Chief of staff John Kelly’s suggestion in private that he would be willing to step down if the president wanted him to reflected the degree to which the scandal surrounding Rob Porter has engulfed the White House.
WASHINGTON — John Kelly, the White House chief of staff, told officials in the West Wing on Friday that he was willing to step down over his handling of allegations of spousal abuse against Rob Porter, the staff secretary who resigned this week over the accusations, according to two officials aware of the discussions.
The officials emphasized they did not consider a resignation imminent, and that Kelly — who early in his tenure often used a threat of quitting as a way to temper President Donald Trump’s behavior — had made no formal offer. At the White House on Friday, Kelly said he had not offered to resign.
But his suggestion in private that he would be willing to step down if the president wanted him to reflected the degree to which the scandal surrounding Porter, 40, has engulfed the White House.
Two West Wing advisers and a third person painted a picture of a White House staff fractured and confused, with fingers pointed in all directions and the president privately expressing dissatisfaction with Kelly.
Some complained that Donald F. McGahn II, the White House counsel, who learned in January 2017 that Porter was concerned about potentially damaging accusations from two ex-wives, had not been forthcoming enough about what he knew. Others faulted Hope Hicks, the communications director, who has been romantically involved with Porter, for soliciting statements of support for him when the accusations became public.
And many, including the president, have turned their ire on Kelly for vouching for Porter’s character and falsely asserting he had moved aggressively to oust him once his misdeeds were discovered.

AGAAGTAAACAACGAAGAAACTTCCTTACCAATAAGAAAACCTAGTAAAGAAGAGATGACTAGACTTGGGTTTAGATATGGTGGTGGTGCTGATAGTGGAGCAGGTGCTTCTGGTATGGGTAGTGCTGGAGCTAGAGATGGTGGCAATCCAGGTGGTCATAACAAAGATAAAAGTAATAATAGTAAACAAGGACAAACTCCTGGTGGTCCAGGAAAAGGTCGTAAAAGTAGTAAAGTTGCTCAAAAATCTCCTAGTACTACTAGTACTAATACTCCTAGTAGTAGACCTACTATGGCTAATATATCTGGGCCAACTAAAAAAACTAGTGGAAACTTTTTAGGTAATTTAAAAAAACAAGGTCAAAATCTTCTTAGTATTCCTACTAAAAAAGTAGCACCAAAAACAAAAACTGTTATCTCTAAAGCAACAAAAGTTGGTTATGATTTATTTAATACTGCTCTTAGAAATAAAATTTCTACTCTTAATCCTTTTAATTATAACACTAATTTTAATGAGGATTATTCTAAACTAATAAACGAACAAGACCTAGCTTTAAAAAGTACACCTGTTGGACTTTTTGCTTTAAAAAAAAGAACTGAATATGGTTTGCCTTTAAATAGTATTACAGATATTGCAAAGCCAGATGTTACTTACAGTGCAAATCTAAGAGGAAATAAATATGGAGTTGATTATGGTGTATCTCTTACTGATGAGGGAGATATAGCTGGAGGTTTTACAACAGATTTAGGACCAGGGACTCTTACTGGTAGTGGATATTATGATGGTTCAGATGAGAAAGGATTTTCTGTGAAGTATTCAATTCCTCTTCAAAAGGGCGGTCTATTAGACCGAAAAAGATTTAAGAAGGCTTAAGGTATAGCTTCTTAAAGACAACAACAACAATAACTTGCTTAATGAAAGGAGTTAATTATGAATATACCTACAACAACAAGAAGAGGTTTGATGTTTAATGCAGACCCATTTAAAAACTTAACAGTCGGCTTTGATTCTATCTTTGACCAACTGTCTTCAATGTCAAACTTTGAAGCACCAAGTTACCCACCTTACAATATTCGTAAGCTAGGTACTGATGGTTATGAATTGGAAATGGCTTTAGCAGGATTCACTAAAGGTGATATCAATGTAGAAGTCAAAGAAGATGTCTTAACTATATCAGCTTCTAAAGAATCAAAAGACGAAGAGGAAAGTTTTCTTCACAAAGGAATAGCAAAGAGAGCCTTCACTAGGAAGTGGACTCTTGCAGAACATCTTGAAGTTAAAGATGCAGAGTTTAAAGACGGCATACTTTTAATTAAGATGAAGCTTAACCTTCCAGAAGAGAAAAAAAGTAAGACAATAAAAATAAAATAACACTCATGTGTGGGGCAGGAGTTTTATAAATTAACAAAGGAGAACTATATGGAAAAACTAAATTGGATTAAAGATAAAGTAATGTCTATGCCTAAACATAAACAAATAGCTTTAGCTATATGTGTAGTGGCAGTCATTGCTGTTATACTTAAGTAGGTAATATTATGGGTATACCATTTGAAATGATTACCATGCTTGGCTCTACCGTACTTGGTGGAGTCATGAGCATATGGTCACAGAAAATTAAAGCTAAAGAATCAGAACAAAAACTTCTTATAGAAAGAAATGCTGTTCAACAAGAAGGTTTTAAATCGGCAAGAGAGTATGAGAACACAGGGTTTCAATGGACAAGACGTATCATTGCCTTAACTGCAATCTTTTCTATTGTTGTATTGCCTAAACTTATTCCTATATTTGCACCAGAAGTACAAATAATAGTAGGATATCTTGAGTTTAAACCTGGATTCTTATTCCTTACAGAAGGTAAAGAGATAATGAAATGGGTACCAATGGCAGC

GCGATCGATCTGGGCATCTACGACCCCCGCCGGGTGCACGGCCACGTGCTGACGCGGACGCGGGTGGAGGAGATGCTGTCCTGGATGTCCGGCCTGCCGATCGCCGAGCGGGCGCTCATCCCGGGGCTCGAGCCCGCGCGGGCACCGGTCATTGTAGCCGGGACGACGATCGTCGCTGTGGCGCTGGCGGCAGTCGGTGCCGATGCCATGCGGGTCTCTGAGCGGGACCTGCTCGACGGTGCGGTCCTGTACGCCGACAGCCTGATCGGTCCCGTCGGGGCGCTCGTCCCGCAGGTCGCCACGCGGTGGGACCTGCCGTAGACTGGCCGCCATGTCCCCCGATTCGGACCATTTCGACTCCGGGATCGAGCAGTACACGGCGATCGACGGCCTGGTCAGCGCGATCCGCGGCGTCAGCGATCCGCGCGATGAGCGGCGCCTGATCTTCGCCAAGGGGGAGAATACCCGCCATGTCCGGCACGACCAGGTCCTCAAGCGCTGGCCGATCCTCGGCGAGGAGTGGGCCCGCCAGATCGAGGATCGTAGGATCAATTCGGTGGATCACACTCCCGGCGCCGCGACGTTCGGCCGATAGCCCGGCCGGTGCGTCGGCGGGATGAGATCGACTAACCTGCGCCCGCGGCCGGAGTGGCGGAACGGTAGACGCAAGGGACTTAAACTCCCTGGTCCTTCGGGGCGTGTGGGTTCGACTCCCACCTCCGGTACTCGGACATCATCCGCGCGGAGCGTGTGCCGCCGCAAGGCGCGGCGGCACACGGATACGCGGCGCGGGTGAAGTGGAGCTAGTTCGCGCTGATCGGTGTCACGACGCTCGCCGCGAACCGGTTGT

For all the turmoil, Trump on Friday praised Porter, saying it was a “tough time” for his former aide and noting that Porter had denied the accusations.
“We wish him well,” Trump said of his former aide, who was accused of physical and emotional abuse by two ex-wives. The president added, “He also, as you probably know, says he is innocent, and I think you have to remember that.”
In the Oval Office, Trump said of Porter, “He worked very hard,” adding that he had only “recently” learned of the allegations against his former aide and was surprised.
“He did a very good job when he was in the White House, and we hope he has a wonderful career, and he will have a great career ahead of him,” Trump said. “But it was very sad when we heard about it, and certainly he’s also very sad now.”
The glowing praise of a staff member accused of serial violence against women was in line with the president’s own denials of sexual impropriety despite accusations from more than a dozen women and his habit of accepting claims of innocence from men facing similar allegations. Among them was Roy Moore, the former Republican Senate candidate in Alabama, who was accused of molesting teenage girls.
Later in the day, the White House dealt far more aggressively with another allegation of abuse. A spokesman confirmed that a second White House staff member, David Sorensen, a speechwriter, had resigned over allegations by his former wife that he had abused her during their marriage. The spokesman said officials confronted Sorensen on Thursday night when they learned of the accusations and that he had denied them.